Land of the Sky Tournament information can be found by clicking on the button above.

Newcomers to the site should note the pickleball book "chapters" in the left column and the repository of expert articles and videos in the right column.

Saturday, October 14, 2017


Without a plan, there is no attack...

Attack. The word brings to mind violent images. In fact, the definition of attack is "an aggressive and violent action against a person or place". But pickleball is a genteel game so violence does not apply, right? Well, violently attacking players is certainly not part of the game. But attacking the ball is another matter altogether.

"Attackable" is a word I have seen enter the pickleball lexicon recently when discussing pickleball strategy. To the best of my recollection, I have not used the term before. But I do like the mental image it conveys as it applies to pickleball. I like it so much that it will be a part of my normal descriptions so it makes sense to define and explain it.

Also part of the lexicon is the opposite term - unattackable. An unattackable ball is one that a player must hit upward in order to get it over the net. There is little opportunity to drive the ball without the risk of the opponents attacking it or it going out of bounds.

In other words, a good defensive shot keeps the ball below the top of the net. Shots that accomplish this include dinks and drop shots. The following photo shows an extreme example of a short and low shot. The only option for the player is to hit it nearly straight up. His objective should be a dink to make his ball unattackable but it easy to add just a little too much oomph and create a winning opportunity.

The next photo is a less extreme example. The player is still making contact below the net and must hit the ball up. Again, his goal should be to hit an unattackable ball to his opponent with a dink.

In contrast, an attackable ball is one that a player can drive downward. It creates the opportunity to make an offensive play to put the opponents at a disadvantage or even end the rally with a winner. From a player perspective, the "attackable zone" is the area above 8" or so over the net, as shown below. Proper execution of a shot in this zone should create a winner.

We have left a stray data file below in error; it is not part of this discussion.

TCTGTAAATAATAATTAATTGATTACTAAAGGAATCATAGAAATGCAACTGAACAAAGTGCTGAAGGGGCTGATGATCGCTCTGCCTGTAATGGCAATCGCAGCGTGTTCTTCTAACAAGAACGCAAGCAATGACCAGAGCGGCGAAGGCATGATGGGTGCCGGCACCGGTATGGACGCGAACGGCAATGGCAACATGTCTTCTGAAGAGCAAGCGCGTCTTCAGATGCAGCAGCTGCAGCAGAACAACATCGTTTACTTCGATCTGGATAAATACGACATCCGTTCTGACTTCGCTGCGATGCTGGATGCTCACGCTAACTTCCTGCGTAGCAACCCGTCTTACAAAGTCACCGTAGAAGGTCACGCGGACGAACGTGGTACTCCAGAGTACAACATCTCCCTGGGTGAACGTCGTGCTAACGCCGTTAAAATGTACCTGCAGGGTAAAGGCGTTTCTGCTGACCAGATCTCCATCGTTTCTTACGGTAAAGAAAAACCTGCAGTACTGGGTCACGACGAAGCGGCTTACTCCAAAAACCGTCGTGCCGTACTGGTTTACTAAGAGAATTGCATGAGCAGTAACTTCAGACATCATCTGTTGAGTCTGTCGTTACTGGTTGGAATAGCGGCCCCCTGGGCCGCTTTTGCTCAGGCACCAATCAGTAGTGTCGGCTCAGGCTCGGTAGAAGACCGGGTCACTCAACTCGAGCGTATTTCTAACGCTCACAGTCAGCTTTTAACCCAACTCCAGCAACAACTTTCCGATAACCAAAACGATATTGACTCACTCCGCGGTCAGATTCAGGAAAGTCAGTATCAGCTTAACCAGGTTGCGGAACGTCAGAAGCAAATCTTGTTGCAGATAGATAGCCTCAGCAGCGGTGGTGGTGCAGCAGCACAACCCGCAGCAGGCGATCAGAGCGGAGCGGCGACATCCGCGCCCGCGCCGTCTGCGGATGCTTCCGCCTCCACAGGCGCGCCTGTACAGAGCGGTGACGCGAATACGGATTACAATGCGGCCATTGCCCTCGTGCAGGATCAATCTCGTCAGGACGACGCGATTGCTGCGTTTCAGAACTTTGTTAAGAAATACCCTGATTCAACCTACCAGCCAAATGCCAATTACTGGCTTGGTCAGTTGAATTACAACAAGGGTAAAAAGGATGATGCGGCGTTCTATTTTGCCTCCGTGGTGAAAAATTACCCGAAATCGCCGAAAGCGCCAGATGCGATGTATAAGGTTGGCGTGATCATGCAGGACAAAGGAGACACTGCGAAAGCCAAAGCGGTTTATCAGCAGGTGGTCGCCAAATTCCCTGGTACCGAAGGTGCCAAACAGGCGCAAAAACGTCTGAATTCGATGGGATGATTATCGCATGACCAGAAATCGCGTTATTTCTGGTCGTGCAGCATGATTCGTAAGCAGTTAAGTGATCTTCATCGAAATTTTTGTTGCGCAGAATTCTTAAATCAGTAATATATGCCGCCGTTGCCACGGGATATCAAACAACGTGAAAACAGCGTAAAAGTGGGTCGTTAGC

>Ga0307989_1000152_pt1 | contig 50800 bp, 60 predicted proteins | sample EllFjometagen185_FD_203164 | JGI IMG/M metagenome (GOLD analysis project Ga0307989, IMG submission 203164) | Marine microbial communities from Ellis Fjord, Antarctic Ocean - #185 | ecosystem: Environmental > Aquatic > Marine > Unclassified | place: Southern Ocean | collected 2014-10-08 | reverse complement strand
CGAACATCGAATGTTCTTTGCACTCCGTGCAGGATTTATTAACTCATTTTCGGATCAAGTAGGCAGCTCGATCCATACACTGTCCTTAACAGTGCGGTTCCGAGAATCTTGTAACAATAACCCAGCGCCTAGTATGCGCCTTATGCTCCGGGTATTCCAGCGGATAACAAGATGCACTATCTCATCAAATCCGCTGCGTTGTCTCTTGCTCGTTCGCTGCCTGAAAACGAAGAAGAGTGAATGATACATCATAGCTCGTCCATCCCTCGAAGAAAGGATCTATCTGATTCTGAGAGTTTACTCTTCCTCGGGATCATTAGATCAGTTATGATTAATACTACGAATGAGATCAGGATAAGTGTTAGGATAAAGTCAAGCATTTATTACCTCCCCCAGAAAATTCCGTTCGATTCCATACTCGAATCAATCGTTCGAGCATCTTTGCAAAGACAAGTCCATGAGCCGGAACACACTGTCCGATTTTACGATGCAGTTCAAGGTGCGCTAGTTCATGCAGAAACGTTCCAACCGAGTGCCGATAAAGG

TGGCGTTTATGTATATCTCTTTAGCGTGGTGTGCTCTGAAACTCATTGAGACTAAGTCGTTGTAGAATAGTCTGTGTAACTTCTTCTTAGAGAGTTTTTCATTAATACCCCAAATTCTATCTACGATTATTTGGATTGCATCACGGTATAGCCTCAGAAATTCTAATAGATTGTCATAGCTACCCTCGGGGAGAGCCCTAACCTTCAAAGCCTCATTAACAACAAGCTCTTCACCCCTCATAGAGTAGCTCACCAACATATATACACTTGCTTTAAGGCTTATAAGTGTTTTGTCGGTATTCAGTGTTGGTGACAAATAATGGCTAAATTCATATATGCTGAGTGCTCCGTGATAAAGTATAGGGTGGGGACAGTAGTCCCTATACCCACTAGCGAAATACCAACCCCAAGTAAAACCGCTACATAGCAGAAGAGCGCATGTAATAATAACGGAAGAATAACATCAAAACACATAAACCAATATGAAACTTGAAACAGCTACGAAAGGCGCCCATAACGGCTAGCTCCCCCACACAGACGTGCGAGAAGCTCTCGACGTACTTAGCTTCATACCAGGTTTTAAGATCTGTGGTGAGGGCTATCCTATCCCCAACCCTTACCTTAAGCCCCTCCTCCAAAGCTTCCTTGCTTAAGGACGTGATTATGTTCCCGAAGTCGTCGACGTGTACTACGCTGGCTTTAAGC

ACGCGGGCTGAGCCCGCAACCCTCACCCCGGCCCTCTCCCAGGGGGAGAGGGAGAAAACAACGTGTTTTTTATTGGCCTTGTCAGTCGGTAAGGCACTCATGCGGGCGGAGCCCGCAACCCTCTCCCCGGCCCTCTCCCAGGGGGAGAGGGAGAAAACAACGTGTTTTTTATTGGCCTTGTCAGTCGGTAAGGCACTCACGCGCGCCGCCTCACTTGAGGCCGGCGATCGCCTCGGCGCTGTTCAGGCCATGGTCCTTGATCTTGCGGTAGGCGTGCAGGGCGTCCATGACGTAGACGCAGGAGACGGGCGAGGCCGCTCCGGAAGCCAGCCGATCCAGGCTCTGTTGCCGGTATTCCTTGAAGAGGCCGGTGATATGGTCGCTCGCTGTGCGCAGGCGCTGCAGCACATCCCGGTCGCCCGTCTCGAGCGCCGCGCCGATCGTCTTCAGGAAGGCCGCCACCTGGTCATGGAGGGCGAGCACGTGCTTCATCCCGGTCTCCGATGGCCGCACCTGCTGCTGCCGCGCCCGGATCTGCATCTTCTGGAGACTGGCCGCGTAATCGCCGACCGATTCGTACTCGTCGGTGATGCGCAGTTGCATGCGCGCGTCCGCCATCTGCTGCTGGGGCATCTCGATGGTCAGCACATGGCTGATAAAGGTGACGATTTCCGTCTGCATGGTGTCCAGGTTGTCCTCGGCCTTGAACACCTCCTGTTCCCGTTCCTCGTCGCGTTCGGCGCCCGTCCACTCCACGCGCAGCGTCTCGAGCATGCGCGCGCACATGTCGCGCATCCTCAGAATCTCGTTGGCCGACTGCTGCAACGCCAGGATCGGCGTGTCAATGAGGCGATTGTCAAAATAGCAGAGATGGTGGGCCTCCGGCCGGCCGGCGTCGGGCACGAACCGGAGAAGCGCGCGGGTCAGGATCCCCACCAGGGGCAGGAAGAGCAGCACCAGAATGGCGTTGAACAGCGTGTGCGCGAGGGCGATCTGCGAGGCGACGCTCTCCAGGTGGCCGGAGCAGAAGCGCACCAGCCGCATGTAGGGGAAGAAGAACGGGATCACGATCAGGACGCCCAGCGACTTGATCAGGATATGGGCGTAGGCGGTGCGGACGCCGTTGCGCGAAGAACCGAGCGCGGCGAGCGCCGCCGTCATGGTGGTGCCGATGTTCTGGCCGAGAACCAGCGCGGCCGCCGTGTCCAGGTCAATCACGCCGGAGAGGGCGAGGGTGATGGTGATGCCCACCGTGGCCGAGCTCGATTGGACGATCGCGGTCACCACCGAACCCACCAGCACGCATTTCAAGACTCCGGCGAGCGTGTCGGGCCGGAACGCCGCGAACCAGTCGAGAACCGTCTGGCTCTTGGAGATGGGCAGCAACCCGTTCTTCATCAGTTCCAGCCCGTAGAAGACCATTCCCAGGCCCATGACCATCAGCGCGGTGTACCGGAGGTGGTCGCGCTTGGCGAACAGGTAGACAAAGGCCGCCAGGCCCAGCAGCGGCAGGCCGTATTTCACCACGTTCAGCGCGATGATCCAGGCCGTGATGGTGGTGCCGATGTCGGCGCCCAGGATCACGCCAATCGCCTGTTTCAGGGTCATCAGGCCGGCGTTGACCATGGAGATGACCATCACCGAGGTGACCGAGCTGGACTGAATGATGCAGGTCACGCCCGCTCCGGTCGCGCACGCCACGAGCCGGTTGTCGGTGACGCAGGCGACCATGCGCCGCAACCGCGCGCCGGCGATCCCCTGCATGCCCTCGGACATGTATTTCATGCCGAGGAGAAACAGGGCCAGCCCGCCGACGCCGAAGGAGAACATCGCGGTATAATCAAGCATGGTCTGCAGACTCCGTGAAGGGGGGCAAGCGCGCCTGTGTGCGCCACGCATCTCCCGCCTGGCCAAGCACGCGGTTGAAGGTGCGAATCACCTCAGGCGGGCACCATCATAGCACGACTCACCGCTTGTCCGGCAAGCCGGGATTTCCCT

The net, the NVZ, and geometry dictates the height at which a ball becomes attackable. First, a ball must be above net height in order to drive it. Driving a ball below net height results in a ball in the net or out of bounds due to its upward angle. Second, a player hitting a drive with a volley or smash must stand behind the NVZ line, which is 7' from the net. This creates the need for more height in order to safely attack the ball.

If your opponents are at the opposite NVZ line, your target should be as low as possible, such as their feet. This requires an even higher ball to attack.

There remains one zone between the attackable ball and the unattackable ball. This area is shown below.

Many players will attack a ball in this zone. These shots are risky. These attacks are often hit hard enough to carry them out of bounds. The opponents' strategy should be to defend them with caution. Another attack is to hit the ball directly at an opponent so it doesn't go out of bounds. Opponents should be wary of this tactic and be prepared to evade the attack.

The principles of percentage pickleball would dictate that these balls should be hit with an offensive goal but not in full attack mode. As Aspen Kern advised in Aspen's Advice - Patience, "these balls mean you're winning and not that you have won...As long as I am hitting down, I am in control of the point and will try to build the advantage until I get the ball I am looking for, then and only then is it checkmate."

I think it is safe to say that the biggest mistake I see (and do) is trying to end the rally too soon. I'm starting to imagine seeing the ball through eyes on my paddle. If those eyes cannot see a clear path to the opponent's courts, the ball is unattackable. But, if those eyes do see a clear path to the opponents' court - and especially their feet, then the ball is attackable.

No comments:

Post a Comment